Sugar Sammy Interview for [EDIT] Magazine, Volume 10

Sugar Sammy Interview for [EDIT] Magazine, Volume 10

Ain't Life Sweet

Comedian Sugar Sammy on his rise to international fame, his Canadian tour and returning to the East Coast

By Jennifer Wood

Life can't get much sweeter for multilingual comedian Samir Khullar. Best known as “Sugar Sammy,” the 43-year-old observational and improvisational stand-up comic has travelled the world studying people, specifically their culture, their politics, their nuances and even their language. In doing so, he has created a smart, cringe-in-your-seat brand of comedy that treads the line between laughter and outrage for his growing audiences. His Canadian tour, kicking off this fall, will see him on the East Coast to perform shows in Halifax and Moncton and then across the country.

Khullar’s parents immigrated to Canada from India and chose Montreal's Côte-des-Neiges, one of the city's most culturally diverse neighbourhoods, to call home. Quebec's polarizing Bill 101, which aimed to promote the survival of the French language, made education in French mandatory for Khullar, which, he admits, played a huge role in his success. He later earned a degree in multicultural studies at McGill University, working as a party promoter to pay his way. He became known as “Sugar Sammy” for his savvy business practice of waiving the entry fee for females. But comedy was always his passion and what he worked tirelessly at when not studying or promoting the next epic party.

In one of Sugar Sammy's most notorious shows, You're Gonna Rire, he presented a revolutionary and brazen bilingual show that poked fun at the political, language and cultural divide of the coexisting French- and English-speaking people of Quebec. He later added an all-French version — En francais svp! — to his show list, and the two garnered 421 sold-out performances with 372,000 tickets across the province. His final show attracted a record-breaking crowd of 115,000 at the Montreal Just for Laughs comedy festival.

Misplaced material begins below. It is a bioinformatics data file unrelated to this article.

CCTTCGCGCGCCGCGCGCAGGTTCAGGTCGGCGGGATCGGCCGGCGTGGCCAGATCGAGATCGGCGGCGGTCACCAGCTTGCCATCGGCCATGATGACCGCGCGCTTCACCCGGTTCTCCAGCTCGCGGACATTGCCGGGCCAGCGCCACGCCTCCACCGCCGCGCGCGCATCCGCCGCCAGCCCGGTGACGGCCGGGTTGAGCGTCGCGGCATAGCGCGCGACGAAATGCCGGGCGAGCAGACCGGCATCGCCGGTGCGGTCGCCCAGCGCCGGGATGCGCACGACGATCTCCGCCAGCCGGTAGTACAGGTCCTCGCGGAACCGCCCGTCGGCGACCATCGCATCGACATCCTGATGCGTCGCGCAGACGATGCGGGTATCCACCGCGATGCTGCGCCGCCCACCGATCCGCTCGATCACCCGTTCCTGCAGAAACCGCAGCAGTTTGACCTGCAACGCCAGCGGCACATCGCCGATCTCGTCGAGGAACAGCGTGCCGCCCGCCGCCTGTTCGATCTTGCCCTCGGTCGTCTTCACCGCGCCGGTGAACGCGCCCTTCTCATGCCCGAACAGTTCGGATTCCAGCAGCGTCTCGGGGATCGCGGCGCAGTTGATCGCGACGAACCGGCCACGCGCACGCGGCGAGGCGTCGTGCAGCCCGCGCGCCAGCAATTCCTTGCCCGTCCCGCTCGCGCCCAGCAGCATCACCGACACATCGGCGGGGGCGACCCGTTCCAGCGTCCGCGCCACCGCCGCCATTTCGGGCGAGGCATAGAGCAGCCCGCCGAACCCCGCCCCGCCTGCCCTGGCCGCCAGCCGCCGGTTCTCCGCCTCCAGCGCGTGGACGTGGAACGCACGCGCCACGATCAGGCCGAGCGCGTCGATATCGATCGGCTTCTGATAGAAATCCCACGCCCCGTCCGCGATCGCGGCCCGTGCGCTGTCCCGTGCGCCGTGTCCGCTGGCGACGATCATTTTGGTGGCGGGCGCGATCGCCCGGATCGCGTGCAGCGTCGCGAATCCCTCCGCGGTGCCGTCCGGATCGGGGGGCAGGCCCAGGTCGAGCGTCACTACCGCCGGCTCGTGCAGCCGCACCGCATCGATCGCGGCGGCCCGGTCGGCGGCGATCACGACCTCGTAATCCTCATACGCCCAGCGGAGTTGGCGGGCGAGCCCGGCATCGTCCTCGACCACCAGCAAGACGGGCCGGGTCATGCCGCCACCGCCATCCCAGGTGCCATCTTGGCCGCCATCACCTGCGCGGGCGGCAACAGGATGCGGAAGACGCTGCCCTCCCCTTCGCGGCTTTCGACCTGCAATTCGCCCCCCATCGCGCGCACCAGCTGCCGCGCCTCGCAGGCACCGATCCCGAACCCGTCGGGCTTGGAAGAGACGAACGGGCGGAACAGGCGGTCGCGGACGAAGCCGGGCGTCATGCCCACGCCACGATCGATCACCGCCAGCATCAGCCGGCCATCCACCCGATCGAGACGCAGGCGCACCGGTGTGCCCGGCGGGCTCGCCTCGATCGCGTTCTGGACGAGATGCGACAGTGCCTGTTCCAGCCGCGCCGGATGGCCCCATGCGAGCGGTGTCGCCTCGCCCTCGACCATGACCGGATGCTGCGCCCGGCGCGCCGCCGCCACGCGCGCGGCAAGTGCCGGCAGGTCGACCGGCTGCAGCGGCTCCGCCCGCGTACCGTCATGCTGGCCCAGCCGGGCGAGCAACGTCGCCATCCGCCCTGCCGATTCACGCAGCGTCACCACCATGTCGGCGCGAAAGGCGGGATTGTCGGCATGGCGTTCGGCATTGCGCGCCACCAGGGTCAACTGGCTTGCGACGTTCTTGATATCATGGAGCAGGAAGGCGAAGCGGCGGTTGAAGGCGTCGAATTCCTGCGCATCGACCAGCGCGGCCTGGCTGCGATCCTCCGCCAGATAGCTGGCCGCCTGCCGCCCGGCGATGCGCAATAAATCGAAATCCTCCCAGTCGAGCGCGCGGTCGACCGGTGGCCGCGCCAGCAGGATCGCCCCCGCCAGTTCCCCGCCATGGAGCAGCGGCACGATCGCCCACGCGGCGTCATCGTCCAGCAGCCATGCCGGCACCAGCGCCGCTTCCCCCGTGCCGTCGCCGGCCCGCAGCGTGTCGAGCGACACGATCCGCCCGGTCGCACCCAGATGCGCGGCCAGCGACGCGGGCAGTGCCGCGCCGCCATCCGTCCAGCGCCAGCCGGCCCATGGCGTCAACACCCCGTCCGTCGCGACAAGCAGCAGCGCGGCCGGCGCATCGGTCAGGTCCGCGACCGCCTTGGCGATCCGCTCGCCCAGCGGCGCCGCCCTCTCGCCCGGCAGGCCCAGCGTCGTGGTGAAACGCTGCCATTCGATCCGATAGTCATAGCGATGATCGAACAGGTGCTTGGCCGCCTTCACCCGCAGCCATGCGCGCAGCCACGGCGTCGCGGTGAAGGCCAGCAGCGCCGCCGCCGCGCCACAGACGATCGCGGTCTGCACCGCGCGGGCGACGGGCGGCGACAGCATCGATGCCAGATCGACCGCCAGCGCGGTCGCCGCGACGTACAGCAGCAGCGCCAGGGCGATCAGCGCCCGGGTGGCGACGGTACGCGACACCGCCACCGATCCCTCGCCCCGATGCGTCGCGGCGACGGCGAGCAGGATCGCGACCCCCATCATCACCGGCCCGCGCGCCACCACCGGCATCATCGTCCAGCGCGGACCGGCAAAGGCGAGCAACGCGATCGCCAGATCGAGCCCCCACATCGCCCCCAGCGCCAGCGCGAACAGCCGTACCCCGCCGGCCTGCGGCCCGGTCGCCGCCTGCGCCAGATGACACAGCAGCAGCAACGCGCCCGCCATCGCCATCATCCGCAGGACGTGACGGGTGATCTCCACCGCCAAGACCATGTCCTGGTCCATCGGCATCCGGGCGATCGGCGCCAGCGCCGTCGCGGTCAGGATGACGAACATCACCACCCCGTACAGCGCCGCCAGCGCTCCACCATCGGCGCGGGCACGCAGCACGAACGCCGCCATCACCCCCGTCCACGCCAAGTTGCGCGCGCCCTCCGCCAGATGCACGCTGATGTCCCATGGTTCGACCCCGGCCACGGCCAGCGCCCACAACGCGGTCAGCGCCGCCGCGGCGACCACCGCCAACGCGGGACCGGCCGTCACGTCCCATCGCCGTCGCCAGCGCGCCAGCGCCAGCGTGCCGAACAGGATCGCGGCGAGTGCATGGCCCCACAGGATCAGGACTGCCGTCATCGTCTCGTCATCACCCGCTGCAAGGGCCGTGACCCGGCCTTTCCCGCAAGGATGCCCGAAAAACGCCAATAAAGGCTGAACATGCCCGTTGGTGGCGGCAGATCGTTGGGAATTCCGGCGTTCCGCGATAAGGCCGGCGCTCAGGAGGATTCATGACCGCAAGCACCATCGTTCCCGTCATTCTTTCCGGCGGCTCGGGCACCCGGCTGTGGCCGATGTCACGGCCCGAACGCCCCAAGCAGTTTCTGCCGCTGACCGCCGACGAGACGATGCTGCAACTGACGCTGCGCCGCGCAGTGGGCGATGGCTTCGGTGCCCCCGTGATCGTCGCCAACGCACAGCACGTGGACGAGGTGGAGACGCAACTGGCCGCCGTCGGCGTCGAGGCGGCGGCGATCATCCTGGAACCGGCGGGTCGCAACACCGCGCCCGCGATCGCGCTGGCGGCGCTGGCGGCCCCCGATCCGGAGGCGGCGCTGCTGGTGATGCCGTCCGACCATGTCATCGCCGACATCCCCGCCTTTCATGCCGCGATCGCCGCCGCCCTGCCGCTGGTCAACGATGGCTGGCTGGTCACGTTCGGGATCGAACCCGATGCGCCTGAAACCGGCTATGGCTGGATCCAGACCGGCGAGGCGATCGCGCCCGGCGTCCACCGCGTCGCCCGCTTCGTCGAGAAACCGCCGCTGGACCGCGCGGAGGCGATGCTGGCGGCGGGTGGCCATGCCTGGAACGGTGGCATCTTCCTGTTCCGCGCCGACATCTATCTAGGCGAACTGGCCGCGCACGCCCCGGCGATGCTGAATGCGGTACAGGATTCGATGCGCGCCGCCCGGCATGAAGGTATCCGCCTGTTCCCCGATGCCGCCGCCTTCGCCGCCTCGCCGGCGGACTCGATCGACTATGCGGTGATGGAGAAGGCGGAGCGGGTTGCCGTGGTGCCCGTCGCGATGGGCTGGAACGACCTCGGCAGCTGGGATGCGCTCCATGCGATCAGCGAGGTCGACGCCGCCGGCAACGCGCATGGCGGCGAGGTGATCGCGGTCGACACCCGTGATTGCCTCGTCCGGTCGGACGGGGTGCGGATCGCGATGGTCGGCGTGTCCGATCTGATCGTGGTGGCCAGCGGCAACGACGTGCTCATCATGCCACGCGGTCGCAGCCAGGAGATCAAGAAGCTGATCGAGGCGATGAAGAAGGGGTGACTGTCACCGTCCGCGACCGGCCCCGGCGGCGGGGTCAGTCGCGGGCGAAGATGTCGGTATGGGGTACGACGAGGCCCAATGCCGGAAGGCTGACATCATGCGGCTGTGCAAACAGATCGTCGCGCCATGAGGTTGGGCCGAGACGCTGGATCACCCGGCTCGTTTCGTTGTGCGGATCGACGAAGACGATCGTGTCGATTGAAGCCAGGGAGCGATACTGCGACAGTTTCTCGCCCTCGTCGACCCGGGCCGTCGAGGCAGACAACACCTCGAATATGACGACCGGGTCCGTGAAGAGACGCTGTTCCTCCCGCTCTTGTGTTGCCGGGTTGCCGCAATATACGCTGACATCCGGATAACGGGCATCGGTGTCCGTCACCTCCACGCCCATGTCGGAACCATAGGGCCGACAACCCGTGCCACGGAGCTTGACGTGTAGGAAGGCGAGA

He has attracted the attention of major U.S. publications, including The New York Times and The Washington Post, where his story of success has been spread across coveted real estate in the print world. He was also voted one of the 10 comics to watch by The Hollywood Reporter in 2009.

In 2016, at the height of his comedy career, Khullar packed up and moved to France to test his comedy on their people. His audiences there couldn't get enough of him, with  GQ France noting, “The funniest man in France is a Québécois!” His fan base extended to other francophone areas of Europe, including Belgium and Switzerland, and he recently wrapped an almost-three-year residency at Paris's Alhambra theatre. Perhaps most notably, he became a member of entertainment royalty when he was asked to join the judging panel on La France a un incroyable talent (the French version of America’s Got Talent), one of the country's most watched TV shows, attracting as many as 3.5 million viewers per episode.

His Canadian tour, which kicked off September 6,, will see the comic deliver new, polished material coupled with off-the-cuff improvisational comedy as he banters back-and-forth with his (hopefully) willing audience members.

[EDIT]'s senior editor, Jennifer Wood, reached the comedy mogul at his home in Paris to discuss his formative years in Montreal and how a contentious law helped shape his unique brand of comedy, his role as a judge of France's hit show, how he turns it off, and what he is looking forward to most about returning to Atlantic Canada.